4. First-click testing
When designing an app or a website, you want to make sure that the user takes the intended action whenever they land on a certain page or screen. First-click testing shows you what your users first steps are when they encounter an interface; in other words, where do they click first? This helps you to determine which visual elements and content should take priority, where buttons, icons, and menu items should be located, as well as the kind of language you should use for buttons and labels. First-click testing can be conducted using both low and high-fidelity prototypes. You’ll find a comprehensive guide to first-click testing here.
5. Tree testing
Once you’ve come up with the information architecture of your digital product, you can use tree testing to see how user-friendly it really is. You’ll present the user with a “tree” of information—representative of how your site menus would be laid out—and ask them to find specific items. If users struggle to locate certain information, you’ll need to rethink your information architecture. Tree testing is often conducted as a remote, unmoderated study, but it can also be done in person using paper prototypes. The Nielsen Norman Group has put together an extensive guide to tree testing here.
4. How to conduct user testing: A step-by-step guide
Now you’re familiar with some common user testing methods, let’s get down to the logistics. When it comes to running user tests, there are certain steps you need to follow—regardless of your chosen method:
- Set an objective: The very first thing you’ll need to do is set a clear objective. What do you want to learn from your user tests? What question do you hope to answer? Setting a clear objective will help you to build the right kind of prototype and choose the most appropriate user testing method. For example: If you’re designing an ecommerce app, your objective might be to test how easy it is for your users to add an item to their wishlist.
- Build your prototype: You know what you want to test; now it’s time to build your prototype. If you’re in the very early stages of testing an idea, you’ll stick to low-fidelity prototypes. Once you’ve decided on a concept, you’ll want to test the finer details, such as information architecture or microcopy, using mid and high-fidelity prototypes.
- Create a plan: For the sake of consistency, it’s important to create a plan for your user testing session. Your plan should include your objective or question; the method you intend to use to test your prototype; the number of users you’ll test on; a list of all the equipment you’ll need; and how you’ll document and measure your findings. Depending on your chosen method, you may also want to create a script in order to keep the session focused.
- Recruit participants: Another crucial aspect of user testing is recruiting the right participants. You want to test on users who represent your target audience, so spend a bit of time identifying some key criteria. If you’re designing an over-50s dating app, for example, it wouldn’t make sense to run user tests with a group of 18 year-olds.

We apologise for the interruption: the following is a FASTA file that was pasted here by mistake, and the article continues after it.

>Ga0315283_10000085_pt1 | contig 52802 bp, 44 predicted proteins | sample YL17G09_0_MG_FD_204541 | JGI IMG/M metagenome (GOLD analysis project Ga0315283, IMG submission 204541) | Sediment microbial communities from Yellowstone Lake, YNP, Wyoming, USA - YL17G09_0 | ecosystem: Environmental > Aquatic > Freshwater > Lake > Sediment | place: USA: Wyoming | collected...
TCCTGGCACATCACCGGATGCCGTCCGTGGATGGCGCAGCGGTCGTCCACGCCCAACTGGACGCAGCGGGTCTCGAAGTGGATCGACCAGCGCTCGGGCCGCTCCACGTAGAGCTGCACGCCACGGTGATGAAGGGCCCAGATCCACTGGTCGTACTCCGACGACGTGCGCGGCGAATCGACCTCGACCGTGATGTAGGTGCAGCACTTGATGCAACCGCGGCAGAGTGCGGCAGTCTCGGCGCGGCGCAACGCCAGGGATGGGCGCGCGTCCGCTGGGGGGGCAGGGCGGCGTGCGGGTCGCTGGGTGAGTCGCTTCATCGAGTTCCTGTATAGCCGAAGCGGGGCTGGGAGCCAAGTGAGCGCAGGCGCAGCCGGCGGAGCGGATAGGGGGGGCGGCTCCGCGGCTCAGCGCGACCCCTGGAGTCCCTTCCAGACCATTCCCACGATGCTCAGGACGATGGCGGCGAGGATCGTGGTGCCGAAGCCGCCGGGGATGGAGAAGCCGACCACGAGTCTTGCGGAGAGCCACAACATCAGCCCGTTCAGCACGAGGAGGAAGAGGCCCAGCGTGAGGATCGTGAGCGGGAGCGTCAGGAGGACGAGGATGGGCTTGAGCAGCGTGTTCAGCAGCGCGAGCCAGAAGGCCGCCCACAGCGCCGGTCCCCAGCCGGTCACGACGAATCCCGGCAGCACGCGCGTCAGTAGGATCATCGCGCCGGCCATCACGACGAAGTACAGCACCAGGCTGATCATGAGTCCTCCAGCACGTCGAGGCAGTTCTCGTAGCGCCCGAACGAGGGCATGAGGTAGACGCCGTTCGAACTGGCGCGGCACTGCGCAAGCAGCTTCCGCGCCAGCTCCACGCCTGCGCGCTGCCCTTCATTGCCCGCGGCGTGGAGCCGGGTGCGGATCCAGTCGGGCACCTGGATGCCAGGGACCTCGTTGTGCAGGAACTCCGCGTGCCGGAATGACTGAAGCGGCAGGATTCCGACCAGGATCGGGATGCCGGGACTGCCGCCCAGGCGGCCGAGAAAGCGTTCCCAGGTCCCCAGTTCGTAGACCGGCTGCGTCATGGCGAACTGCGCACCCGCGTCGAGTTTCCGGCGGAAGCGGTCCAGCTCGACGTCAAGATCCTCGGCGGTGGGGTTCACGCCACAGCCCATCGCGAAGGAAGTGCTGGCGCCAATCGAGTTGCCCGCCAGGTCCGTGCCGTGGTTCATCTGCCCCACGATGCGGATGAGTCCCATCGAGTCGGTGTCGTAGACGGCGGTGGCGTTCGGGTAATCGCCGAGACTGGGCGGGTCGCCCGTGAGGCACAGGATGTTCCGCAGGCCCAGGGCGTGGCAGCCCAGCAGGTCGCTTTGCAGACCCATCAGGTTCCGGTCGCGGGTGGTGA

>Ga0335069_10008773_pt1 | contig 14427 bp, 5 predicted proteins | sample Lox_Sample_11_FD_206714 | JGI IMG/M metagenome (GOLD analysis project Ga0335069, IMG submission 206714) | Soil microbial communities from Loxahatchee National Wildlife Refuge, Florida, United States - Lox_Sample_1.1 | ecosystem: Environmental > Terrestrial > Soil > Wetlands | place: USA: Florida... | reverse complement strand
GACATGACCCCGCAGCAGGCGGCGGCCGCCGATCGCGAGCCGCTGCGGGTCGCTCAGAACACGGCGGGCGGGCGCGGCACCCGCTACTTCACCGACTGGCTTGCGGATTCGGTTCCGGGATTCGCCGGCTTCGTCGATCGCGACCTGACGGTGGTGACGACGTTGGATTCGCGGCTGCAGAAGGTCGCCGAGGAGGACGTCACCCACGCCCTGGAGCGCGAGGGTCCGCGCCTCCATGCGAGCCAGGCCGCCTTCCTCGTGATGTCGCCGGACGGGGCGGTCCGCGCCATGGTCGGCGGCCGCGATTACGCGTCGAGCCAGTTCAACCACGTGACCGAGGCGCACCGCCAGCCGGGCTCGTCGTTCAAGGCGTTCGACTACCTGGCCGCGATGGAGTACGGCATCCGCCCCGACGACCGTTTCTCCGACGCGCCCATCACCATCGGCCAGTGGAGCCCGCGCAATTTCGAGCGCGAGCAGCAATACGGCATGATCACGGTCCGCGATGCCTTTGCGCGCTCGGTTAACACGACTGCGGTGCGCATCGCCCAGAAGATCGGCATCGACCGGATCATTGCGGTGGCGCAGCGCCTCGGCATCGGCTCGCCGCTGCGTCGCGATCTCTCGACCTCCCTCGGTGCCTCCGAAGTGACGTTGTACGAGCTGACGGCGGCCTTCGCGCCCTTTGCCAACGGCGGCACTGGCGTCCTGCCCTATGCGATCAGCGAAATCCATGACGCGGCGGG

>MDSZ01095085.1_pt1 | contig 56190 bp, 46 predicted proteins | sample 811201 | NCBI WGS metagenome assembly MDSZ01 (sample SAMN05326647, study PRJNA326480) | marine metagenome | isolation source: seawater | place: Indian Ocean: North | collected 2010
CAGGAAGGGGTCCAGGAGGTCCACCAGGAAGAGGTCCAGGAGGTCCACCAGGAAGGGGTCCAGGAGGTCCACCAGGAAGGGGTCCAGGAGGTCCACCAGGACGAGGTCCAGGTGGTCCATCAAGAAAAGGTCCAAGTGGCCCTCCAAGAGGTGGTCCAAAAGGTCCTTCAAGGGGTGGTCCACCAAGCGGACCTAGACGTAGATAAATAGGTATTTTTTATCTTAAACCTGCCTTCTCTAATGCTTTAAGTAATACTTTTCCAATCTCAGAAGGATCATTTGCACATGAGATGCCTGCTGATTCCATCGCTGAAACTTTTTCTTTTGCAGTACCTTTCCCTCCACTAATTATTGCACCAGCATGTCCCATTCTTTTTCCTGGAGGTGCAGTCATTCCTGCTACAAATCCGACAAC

- Gather all the necessary equipment: Having recruited your participants, you’re ready to get the session underway. Refer back to your plan and make sure you’ve got everything you need to conduct the tests: screen recording software if you’re conducting remote testing, pens and paper for taking notes, and, of course, your prototype!
- Document your findings: Throughout each user test, be sure to document your findings. You’ll need a thorough record of each test in order to analyze your observations and compare the results of each session.
5. What next?
You’ve conducted several user tests and have documented your findings. What happens now?
After a round of user tests, you’ll need to spend some time analyzing the results. You’ll look for patterns in what you’ve observed and the feedback you received. Your tests will either validate that something works well, or highlight issues that need to be fixed. Either way, the insights you gather from user testing will inform your next steps. Do you need to reiterate on the current design in order to fix a usability issue? Did your initial concept completely fail in front of your users, sending you back to the ideation phase? Perhaps your test users confirmed that your information architecture is extremely user friendly, meaning you’re ready to start refining the design.
Design Thinking is all about iterating and reiterating until your product is ready for launch—but it doesn’t stop there! Even once your product is on the market, you’ll continue to run tests and add new features or make improvements.
Prototyping and testing are absolutely key to creating user-friendly products, so remember to test early and often!
If you’d like to learn more about user-centric design, check out the following guides: